In Switzerland, it is currently the distribution system operators and the aggregators.  The aggregators bundle decentralised flexibilities and market them. The higher the number of aggregators who are active in the market, the more distributed resources there are that can be used in the balancing energy market. And that is the objective of the transmission system operators who participate: to ensure that more decentralised flexibilities can be used in the market.

So, on the one hand, distribution system operators can participate. Is Equigy also open to private individuals who can feed energy into the grid in a decentralised manner?

That’s not possible, because it takes a lot of know-how in the energy industry to be able to participate in the market. What’s more, there are certain regulatory requirements that one has to fulfil as a market party. You have to remember that the current market rules still apply. Equigy does not in itself create an additional market, but helps to bring these decentralised flexibilities into the existing market. To participate in balancing energy markets such as primary, secondary and tertiary control reserves, or for redispatch, you have to be prequalified with Swissgrid as a balancing services provider. Among other things, this means that a number of mandatory contracts have to be concluded. As a private individual, this is not currently possible. For example, if I have an electric car in my garage and I think I could make some money from it, the first thing I would have to do is find an aggregator and sign a contract with them. The aggregator would then be directly connected to Equigy and would remunerate the asset owner for their contribution. So private individuals only participate indirectly.

«That is the objective of the transmission system operators who participate: to ensure that more decentralised flexibilities can be used in the market.»

Lyuba Schulz

I’ve seen that there are projects similar to Equigy in other countries. What makes Equigy so innovative? How is it different from the others?

These platforms are a hot topic at the moment. A lot of people are working on similar projects, which is actually a good thing, because decentralisation will be the biggest challenge for the energy market. So it’s good to approach it from different angles and with different ideas. I would say that one of the main advantages of Equigy is that there are already functioning platforms. This means that the transmission system operators can gain initial experience. Depending on the outcome of projects, they can adjust the market rules, e.g. for pilot projects with distribution system operators. If the result is satisfactory, they continue to work in the same direction. Thanks to this decentralised design, Equigy allows fast and reliable data interchange between all partners. Data interchange is one of the most important factors for these small plants that participate. That’s because you have to transmit the trading data, all the schedules and activation details, then you have to check what has actually been delivered and what hasn’t. Equigy can work like a hub, so that all the parties involved receive the same data at the same time.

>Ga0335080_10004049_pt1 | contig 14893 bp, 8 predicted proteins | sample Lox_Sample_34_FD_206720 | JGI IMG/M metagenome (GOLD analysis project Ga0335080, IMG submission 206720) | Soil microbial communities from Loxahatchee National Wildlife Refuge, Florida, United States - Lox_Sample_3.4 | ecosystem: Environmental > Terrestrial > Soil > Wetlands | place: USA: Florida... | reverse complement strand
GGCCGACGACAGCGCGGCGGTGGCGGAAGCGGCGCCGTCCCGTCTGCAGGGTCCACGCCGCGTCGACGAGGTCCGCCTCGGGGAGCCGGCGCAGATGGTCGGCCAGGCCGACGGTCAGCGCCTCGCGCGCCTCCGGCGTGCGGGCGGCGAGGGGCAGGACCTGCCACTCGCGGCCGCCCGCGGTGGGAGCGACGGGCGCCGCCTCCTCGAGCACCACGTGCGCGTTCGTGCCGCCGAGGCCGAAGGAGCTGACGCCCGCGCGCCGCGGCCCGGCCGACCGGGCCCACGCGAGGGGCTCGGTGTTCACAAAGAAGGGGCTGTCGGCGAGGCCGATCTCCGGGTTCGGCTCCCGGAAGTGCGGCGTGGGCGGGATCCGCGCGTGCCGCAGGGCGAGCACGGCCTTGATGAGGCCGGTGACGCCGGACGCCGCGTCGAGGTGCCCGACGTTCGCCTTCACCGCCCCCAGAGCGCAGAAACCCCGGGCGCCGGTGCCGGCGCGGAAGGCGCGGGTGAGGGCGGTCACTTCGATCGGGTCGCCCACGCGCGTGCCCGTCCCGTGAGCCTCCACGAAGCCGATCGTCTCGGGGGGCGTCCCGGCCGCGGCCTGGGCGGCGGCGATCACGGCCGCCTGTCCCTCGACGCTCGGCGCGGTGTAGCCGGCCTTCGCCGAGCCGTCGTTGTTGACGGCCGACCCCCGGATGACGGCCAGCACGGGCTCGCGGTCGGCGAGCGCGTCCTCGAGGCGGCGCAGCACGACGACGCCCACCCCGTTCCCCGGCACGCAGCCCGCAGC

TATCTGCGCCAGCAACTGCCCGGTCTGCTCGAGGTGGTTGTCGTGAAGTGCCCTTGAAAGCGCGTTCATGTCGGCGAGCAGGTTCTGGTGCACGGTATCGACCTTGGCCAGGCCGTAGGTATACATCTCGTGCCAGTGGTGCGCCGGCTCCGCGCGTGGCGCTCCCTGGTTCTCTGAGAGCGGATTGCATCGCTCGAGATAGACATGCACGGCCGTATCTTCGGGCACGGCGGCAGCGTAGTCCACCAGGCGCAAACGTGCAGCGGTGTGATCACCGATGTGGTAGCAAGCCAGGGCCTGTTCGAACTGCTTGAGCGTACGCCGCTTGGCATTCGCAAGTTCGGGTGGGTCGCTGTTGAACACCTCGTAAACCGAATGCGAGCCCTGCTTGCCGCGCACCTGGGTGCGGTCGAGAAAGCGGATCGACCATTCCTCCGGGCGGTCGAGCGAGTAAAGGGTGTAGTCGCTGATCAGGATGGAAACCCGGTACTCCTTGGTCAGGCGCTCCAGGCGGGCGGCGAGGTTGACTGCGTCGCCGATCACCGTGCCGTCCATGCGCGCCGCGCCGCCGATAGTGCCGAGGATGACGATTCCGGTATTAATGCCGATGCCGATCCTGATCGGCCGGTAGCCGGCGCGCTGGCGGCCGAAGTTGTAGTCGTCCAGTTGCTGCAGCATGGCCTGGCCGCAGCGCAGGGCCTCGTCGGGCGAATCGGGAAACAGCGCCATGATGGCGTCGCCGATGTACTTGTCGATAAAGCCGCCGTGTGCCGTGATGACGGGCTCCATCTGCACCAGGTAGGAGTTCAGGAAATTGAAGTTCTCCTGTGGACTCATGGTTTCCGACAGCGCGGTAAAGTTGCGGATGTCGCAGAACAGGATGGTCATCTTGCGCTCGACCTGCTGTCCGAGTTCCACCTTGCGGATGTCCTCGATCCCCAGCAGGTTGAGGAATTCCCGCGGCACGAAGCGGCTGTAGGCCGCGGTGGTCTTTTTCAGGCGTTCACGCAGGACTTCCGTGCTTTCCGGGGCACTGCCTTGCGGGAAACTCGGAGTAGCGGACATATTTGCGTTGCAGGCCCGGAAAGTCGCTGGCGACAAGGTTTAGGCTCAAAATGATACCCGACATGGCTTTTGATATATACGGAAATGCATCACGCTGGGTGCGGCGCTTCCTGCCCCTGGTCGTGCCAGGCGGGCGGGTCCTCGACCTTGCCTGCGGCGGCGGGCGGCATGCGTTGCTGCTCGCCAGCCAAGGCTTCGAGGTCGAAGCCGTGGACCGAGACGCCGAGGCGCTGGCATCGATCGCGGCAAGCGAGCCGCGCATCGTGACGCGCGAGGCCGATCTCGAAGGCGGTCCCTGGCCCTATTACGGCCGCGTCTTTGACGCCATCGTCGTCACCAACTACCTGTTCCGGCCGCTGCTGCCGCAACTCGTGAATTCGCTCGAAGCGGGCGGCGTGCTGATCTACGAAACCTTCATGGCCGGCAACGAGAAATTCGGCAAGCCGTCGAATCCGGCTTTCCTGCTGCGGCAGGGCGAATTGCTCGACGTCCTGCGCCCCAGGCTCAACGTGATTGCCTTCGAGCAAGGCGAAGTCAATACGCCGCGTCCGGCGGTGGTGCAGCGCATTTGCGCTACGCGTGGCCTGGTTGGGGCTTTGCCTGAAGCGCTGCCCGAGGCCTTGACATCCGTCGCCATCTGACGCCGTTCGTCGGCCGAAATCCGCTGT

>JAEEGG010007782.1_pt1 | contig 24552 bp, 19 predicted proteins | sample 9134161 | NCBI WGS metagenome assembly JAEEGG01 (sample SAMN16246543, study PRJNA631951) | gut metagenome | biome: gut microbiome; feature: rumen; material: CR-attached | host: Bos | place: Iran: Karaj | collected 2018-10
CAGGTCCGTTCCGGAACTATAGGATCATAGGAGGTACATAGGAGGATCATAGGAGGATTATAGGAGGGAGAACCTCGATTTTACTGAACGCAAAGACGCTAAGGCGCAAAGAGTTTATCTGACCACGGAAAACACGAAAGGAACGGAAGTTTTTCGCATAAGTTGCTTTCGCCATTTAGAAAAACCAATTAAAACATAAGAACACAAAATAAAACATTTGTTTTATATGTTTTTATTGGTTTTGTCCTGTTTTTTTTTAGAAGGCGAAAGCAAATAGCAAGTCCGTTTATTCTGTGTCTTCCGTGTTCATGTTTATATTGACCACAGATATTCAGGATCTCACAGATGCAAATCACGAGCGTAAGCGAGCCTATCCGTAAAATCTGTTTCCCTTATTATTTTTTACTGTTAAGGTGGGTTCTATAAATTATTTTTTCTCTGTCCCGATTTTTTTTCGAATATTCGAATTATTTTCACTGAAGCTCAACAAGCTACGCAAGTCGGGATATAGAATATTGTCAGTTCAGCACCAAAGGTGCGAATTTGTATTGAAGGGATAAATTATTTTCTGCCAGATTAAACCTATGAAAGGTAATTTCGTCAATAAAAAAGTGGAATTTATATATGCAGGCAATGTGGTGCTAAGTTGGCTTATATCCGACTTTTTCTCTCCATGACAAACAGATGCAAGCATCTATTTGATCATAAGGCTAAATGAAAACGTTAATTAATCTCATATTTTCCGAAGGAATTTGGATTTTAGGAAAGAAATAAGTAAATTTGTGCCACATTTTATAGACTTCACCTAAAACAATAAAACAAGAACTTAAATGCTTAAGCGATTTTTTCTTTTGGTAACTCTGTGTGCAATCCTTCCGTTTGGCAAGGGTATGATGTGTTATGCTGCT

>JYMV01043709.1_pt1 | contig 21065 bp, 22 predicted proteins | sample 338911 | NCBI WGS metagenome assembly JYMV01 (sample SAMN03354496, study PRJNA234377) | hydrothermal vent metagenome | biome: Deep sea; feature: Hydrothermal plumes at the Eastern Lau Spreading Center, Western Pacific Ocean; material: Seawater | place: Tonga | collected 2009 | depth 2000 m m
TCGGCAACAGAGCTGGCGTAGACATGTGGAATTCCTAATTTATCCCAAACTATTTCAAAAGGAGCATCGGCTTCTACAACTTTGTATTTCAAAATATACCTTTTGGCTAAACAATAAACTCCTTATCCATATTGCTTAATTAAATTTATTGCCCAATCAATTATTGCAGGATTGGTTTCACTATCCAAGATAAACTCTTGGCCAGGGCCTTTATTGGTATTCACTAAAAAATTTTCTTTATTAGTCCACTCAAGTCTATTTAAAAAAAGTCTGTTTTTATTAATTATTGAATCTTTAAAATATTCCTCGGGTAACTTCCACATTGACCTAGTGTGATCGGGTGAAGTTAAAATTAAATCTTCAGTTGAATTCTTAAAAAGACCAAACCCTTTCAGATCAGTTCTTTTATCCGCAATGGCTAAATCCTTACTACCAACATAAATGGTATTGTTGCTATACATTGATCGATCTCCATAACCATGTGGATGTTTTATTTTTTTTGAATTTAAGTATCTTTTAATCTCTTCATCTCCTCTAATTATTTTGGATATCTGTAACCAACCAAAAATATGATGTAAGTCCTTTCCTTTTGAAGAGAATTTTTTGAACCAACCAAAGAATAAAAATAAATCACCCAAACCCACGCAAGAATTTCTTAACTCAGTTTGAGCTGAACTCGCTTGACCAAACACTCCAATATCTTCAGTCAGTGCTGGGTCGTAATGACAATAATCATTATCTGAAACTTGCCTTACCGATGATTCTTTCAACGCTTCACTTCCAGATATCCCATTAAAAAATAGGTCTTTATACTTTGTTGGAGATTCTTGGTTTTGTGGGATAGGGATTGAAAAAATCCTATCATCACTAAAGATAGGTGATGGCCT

So would you say that Equigy has already made good progress with the project?

In the Netherlands, there are already parties participating in the market for the automatic Frequency Restoration Reserve (aFRR). In other words, the aggregators register their resources, they send in bids, they may or may not receive a contract, and then they are activated. That’s how it works on the existing balancing energy market. In Italy, Equigy has offered a platform for the UVAM (virtually aggregated mixed units) project since May 2022. There are two traders who offer their flexibilities through the Equigy platform. There is a project in Austria for aFRR, and a pilot project in Germany for redispatch, where the flexibility of heat pumps and electric cars can be used by the TSOs. Technically, it doesn’t matter to Equigy which product is being offered.

Is that because the system is the same?

Exactly, it’s basically about registering, bidding to win contracts in auctions, reserve activation and sending measurement data.

Do you enjoy working for Equigy? It’s definitely something new.

Yes, it’s quite different. I’ve been at Swissgrid for years, so this was a great opportunity to meet new people, discover other sequences of operations, hear different points of view and gain new perspectives. It’s very inspiring and enriching.

It’s certainly an advantage that digital collaboration has evolved in recent years. Especially since you have so many employees from different countries working together.

Yes, precisely. Another of Equigy’s goals to try and establish an international standard on all the markets. Of course, each market has its own specific rules, either regulatory or based on its individual conditions, but we always try to use the same data exchange rules and set the same standards. This way, if market parties participate in one market through Equigy, they can participate in other markets relatively quickly and easily. That’s Equigy’s ultimate goal. But there is still a long way to go.


Author

Giulia Ferraro

Working student